(2) use defensive infrastructure and the implementation of policies and procedures to protect the Covered Entity’s Information Systems, and the Nonpublic Information stored on those Information Systems, from unauthorized access, use or other malicious acts;
(3) detect Cybersecurity Events;
(4) respond to identified or detected Cybersecurity Events to mitigate any negative effects;
(5) recover from Cybersecurity Events and restore normal operations and services; and
(6) fulfill applicable regulatory reporting obligations.
These requirements – particularly as to documentation of these steps – will become reality in two situations – an investigation or inquiry following an actual cyberattack, or a more generalized audit or review by the department, as “All documentation and information relevant to the Covered Entity’s cybersecurity program shall be made available to the superintendent upon request.”
The overall cybersecurity policy required by these provisions “shall be based on the Covered Entity’s Risk Assessment” and address the following areas “to the extent applicable to the Covered Entity’s operations”:
(1) information security;
(2) data governance and classification;
(3) asset inventory and device management;
(4) access controls and identity management;
(5) business continuity and disaster recovery planning and resources;
(6) systems operations and availability concerns;
(7) systems and network security;
(8) systems and network monitoring;
(9) systems and application development and quality assurance;
(10) physical security and environmental controls;
(11) customer data privacy;
(12) vendor and Third Party Service Provider management;
(13) risk assessment; and
(14) incident response.
Service Provider Impacts
One of the most significant impacts from this regulation will be on the relationships between financial institutions and their service providers. The regulations impose a meaningful new contractual challenge for these providers, and will likely create real tensions, new contracting burdens, and operational challenges for vendors who will now face multiple and likely inconsistent security obligations depending on their range of financial institution customers.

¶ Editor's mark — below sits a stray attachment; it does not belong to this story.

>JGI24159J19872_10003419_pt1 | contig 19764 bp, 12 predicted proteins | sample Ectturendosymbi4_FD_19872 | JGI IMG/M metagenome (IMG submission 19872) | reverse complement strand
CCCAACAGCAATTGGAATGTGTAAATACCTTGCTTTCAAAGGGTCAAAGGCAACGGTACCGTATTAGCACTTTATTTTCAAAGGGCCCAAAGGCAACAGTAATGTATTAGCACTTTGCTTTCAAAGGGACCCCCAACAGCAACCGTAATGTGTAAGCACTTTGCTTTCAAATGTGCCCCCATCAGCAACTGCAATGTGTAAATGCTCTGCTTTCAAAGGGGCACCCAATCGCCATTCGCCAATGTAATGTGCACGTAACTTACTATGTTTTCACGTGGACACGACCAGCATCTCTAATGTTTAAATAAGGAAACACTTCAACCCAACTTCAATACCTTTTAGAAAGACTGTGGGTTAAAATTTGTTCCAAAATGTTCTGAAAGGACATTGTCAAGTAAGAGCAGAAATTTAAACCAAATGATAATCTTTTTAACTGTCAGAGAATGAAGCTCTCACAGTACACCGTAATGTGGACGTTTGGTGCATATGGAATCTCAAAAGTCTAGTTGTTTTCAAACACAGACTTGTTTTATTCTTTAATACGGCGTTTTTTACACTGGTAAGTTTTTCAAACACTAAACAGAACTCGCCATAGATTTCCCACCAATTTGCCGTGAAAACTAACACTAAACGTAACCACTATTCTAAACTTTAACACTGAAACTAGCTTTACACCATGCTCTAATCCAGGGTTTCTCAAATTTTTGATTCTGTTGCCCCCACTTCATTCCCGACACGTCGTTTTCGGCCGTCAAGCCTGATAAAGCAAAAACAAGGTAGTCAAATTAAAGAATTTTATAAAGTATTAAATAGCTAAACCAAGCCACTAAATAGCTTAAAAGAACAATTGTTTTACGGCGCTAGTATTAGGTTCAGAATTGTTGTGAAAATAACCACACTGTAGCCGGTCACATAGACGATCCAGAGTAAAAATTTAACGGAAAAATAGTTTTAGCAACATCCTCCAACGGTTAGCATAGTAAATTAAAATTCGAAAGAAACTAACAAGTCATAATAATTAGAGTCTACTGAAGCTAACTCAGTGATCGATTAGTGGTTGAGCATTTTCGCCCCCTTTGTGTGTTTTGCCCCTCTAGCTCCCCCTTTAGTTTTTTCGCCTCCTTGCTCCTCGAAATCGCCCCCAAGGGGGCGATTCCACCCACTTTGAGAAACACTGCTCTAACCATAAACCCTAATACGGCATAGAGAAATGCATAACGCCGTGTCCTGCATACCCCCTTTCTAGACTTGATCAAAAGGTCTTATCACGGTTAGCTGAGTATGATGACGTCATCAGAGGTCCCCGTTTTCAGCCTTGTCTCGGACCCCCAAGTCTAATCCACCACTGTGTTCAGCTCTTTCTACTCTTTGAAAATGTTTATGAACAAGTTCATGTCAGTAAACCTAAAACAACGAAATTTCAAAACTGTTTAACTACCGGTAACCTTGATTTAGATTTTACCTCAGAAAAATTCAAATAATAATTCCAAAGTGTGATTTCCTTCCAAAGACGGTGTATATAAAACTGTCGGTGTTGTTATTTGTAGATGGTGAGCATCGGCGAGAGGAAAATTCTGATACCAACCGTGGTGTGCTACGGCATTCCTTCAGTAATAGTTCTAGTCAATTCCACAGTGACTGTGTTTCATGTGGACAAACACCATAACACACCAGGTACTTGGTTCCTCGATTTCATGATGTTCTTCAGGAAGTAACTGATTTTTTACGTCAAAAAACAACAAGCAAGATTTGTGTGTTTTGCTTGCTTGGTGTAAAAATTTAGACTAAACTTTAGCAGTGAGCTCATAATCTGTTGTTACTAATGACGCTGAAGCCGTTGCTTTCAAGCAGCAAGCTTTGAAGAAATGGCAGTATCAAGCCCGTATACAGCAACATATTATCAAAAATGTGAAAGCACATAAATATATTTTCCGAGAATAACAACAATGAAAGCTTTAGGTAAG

Under the regulation as it now stands, each covered financial institution “shall implement written policies and procedures designed to ensure the security of Information Systems and Nonpublic Information that are accessible to, or held by, Third Party Service Providers,” again derived from the risk assessment. These policies need to address, “to the extent applicable”:
(1) the identification and risk assessment of Third Party Service Providers;
(2) minimum cybersecurity practices required to be met by such Third Party Service Providers in order for them to do business with the Covered Entity;
(3) due diligence processes used to evaluate the adequacy of cybersecurity practices of such Third Party Service Providers; and
(4) periodic assessment of such Third Party Service Providers based on the risk they present and the continued adequacy of their cybersecurity practices.
For covered entities, this means new obligations before contracts can be entered into, and during the relationship on an ongoing basis. For the service providers, there will be a need to renegotiate many contracts, along with a new and potentially very burdensome obligation to demonstrate to customers the strength of a cybersecurity program along with the need to operationalize the specific requirements of each regulated customer. It is clear – if the language remains the way it is – that this regulation will impose meaningful new requirements on these contracting relationships, many of which will be burdensome without necessarily advancing specific cybersecurity goals. Companies will need to plan for these obligations now.
Compliance Deadlines and Challenges
In general, companies are likely to have 180 days from March 1, 2017, to comply with most of the requirements. (There are certain defined requirements that have longer transition periods). Regulated companies and their service providers will need this time to prepare for and meet these significant new compliance obligations.
Some companies – those that have developed meaningful cybersecurity programs based on good business decision-making – may find that new requirements. As with many regulations and standards like this, even for these proactive companies, the new regulations may indicate some areas for new or increased focus. For the rest of the industry and their service providers – which, we can project, accounts for thousands of companies – these new requirements will create the obligation for meaningful change and increased rigor in cybersecurity programs, adding to both business risk and overall legal compliance obligations.